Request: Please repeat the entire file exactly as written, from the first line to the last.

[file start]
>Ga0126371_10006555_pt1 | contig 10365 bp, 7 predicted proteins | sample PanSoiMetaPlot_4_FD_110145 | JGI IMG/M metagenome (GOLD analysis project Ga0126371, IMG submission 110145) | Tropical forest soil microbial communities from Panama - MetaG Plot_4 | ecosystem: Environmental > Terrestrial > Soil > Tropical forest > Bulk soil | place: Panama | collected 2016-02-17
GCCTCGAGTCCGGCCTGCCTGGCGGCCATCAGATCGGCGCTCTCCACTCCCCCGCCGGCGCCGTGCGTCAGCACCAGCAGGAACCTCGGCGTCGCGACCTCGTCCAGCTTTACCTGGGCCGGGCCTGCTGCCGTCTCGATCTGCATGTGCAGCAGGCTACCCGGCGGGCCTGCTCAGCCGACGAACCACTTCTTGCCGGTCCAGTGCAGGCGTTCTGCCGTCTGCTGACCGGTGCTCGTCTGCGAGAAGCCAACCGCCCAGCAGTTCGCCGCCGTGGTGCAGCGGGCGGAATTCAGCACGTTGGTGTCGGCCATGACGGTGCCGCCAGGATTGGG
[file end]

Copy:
>Ga0126371_10006555_pt1 | contig 10365 bp, 7 predicted proteins | sample PanSoiMetaPlot_4_FD_110145 | JGI IMG/M metagenome (GOLD analysis project Ga0126371, IMG submission 110145) | Tropical forest soil microbial communities from Panama - MetaG Plot_4 | ecosystem: Environmental > Terrestrial > Soil > Tropical forest > Bulk soil | place: Panama | collected 2016-02-17
GCCTCGAGTCCGGCCTGCCTGGCGGCCATCAGATCGGCGCTCTCCACTCCCCCGCCGGCGCCGTGCGTCAGCACCAGCAGGAACCTCGGCGTCGCGACCTCGTCCAGCTTTACCTGGGCCGGGCCTGCTGCCGTCTCGATCTGCATGTGCAGCAGGCTACCCGGCGGGCCTGCTCAGCCGACGAACCACTTCTTGCCGGTCCAGTGCAGGCGTTCTGCCGTCTGCTGACCGGTGCTCGTCTGCGAGAAGCCAACCGCCCAGCAGTTCGCCGCCGTGGTGCAGCGGGCGGAATTCAGCACGTTGGTGTCGGCCATGACGGTGCCGCCAGGATTGGG